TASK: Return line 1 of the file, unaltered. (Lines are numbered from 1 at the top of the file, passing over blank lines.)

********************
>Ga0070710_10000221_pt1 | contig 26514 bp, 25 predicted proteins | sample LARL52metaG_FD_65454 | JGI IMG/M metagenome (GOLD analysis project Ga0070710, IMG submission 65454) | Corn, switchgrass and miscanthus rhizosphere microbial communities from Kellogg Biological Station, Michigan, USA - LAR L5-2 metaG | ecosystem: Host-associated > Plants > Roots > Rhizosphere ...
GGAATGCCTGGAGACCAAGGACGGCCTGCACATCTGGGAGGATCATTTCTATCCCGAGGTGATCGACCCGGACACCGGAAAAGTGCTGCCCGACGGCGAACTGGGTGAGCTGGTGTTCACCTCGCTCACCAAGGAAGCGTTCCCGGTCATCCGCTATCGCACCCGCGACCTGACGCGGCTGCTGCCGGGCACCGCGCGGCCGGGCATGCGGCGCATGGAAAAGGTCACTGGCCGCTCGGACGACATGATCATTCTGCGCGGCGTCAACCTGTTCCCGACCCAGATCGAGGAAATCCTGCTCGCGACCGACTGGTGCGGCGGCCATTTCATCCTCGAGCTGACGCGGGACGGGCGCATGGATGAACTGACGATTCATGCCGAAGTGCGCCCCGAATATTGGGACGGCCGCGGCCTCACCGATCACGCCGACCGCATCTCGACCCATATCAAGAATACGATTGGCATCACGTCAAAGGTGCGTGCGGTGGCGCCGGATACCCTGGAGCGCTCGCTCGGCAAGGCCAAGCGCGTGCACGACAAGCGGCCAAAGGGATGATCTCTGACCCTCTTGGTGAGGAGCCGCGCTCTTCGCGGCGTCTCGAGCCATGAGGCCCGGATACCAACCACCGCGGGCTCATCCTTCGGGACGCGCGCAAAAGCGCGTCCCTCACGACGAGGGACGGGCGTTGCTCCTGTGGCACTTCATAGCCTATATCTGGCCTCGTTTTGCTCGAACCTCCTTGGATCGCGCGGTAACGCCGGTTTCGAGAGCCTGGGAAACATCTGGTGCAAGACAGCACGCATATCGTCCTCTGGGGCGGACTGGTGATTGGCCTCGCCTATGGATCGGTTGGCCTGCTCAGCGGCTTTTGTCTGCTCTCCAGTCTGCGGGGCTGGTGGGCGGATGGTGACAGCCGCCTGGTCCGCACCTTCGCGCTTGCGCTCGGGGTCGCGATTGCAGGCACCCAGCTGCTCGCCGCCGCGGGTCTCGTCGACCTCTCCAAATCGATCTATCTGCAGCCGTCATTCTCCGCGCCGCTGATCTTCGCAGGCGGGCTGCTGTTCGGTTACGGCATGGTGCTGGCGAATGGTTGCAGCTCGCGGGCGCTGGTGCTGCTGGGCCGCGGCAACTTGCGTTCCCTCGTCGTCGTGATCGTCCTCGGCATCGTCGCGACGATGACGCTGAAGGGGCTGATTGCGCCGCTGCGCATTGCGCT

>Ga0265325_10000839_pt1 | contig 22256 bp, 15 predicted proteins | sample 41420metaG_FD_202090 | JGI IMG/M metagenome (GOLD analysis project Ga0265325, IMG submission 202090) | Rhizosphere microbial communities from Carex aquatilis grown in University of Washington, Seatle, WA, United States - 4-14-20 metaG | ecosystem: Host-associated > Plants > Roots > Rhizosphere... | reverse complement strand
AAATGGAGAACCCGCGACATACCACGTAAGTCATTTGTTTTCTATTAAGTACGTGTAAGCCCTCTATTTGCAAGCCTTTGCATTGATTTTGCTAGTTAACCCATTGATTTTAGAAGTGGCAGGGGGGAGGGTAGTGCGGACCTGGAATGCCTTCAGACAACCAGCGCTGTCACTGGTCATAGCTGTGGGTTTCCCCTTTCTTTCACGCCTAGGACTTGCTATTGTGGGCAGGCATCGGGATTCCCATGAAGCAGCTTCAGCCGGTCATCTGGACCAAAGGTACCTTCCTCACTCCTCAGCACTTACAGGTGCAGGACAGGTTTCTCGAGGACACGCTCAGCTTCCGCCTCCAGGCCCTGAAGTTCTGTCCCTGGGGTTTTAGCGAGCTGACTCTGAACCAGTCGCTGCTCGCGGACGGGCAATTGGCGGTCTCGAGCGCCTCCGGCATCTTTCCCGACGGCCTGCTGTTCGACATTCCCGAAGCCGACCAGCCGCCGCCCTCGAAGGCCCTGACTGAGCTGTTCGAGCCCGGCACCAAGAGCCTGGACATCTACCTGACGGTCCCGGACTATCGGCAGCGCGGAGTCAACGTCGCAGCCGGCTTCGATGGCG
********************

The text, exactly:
>Ga0070710_10000221_pt1 | contig 26514 bp, 25 predicted proteins | sample LARL52metaG_FD_65454 | JGI IMG/M metagenome (GOLD analysis project Ga0070710, IMG submission 65454) | Corn, switchgrass and miscanthus rhizosphere microbial communities from Kellogg Biological Station, Michigan, USA - LAR L5-2 metaG | ecosystem: Host-associated > Plants > Roots > Rhizosphere ...